Little Bird
Liberation Music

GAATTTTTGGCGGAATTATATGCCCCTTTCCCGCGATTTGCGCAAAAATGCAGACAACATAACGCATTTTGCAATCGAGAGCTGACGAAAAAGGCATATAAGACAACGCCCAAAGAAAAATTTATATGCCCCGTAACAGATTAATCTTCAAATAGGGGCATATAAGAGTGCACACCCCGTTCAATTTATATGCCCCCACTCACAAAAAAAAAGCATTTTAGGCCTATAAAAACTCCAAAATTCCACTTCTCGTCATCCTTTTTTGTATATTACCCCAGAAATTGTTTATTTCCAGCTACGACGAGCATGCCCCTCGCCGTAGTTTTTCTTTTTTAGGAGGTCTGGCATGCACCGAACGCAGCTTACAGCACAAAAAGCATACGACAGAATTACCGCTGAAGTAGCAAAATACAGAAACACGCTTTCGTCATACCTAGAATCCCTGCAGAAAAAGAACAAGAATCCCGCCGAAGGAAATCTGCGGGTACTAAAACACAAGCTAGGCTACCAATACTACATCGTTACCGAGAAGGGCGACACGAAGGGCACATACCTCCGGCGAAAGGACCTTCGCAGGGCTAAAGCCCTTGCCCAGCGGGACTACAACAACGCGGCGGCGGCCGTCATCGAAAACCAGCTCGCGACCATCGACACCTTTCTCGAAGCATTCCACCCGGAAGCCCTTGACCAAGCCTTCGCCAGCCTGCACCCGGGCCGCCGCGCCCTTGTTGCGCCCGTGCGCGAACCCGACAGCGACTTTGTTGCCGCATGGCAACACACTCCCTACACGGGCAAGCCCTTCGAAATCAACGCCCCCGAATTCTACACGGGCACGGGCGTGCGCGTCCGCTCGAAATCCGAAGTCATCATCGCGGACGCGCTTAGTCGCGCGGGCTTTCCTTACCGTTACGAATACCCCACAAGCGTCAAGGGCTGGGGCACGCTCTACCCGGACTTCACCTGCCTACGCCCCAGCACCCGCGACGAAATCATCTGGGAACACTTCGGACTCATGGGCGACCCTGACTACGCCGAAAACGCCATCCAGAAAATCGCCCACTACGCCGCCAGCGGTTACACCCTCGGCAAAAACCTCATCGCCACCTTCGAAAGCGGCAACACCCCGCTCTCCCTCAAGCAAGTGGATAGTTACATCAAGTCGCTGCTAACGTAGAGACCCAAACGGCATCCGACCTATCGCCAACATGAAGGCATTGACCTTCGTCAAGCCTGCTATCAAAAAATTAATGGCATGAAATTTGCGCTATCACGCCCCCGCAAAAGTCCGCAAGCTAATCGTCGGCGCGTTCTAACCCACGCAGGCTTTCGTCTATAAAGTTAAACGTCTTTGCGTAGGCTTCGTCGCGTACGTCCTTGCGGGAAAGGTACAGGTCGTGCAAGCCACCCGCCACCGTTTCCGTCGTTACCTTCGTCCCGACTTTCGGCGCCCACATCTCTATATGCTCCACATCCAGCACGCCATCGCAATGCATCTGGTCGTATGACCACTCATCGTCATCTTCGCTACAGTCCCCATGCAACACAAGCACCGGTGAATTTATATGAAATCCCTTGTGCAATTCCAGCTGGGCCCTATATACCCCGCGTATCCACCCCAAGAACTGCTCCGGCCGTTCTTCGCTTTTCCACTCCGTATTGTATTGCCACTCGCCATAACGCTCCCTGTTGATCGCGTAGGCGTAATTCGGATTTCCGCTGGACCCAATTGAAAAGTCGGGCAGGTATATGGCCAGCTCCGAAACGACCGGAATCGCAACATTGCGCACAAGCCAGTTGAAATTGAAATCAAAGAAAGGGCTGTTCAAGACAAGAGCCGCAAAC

At first pass, Kasey Chamber’s Little Bird comes on so strong, sweet and irresistible, there’s a temptation to immediately declare it the Australian singer-songwriter’s best album since her justly lauded 1999 debut, The Captain — and maybe her best, period. The only problem with that, though, is that even a cursory review of the rest of her catalog serves as a reminder that she’s been consistently turning out A-grade songs all decade long. And yet, there still remains something undeniably special about Little Bird — her first self-released album as a solo artist — that makes it seem more of a career high-water mark than, say, 2006’s admittedly bolder but misunderstood (i.e., more pop than Americana) CarnivalThe Captain, which introduced the Northern hemisphere to the then 25-year-old country wonder from Down Under (who’d toured and recorded for years as part of her family’s Dead Ringer Band), sounded unlike anything else going in roots music at the time. With a peculiar but utterly fetching voice (like a precocious 5-year-old after a whiskey and cigarettes bender), Chambers sang a dozen remarkable original songs that married the poetic eloquence of Lucinda Williams at her most sincere with melodic hooks worthy of Shania Twain — and that’s absolutely intended as a complement. Those same qualities are on equally fine display across the whole of Little Bird, which brims with a giddy exuberance that isn’t hampered at all by the appropriately older and wiser bent of the lyrics. It’s a wisdom that’s best exemplified in the title track, described by Chambers herself as “the strong, secure version of ‘Not Pretty Enough,’” the single from her 2002 sophomore album that dared to turn the earnest-meter all the way to 11 and just got away with it. In “Little Bird,” she’s all grown up and past caring about ways to win acceptance — be it from a love interest or even the fickle music industry: “I don’t want you that bad,” she sings with an air of liberating confidence. The old insecurity still peeks out occasionally (“Invisible Girl,” “The Stupid Things I Do”), but the contrast only enhances this all-together terrific portrait of the artist as a 10-years-older young woman. Now married with two young sons, she’s no longer “just a kid,” as she claimed to be on The Captian’s “Cry Like a Baby,” but that’s still OK, because as she puts it so effectively in the grateful mother’s prayer of “Beautiful Mess,” “I failed a thousand times, but it keeps me trying.” If that’s the case, consider Little Bird the charm. — RICHARD SKANSE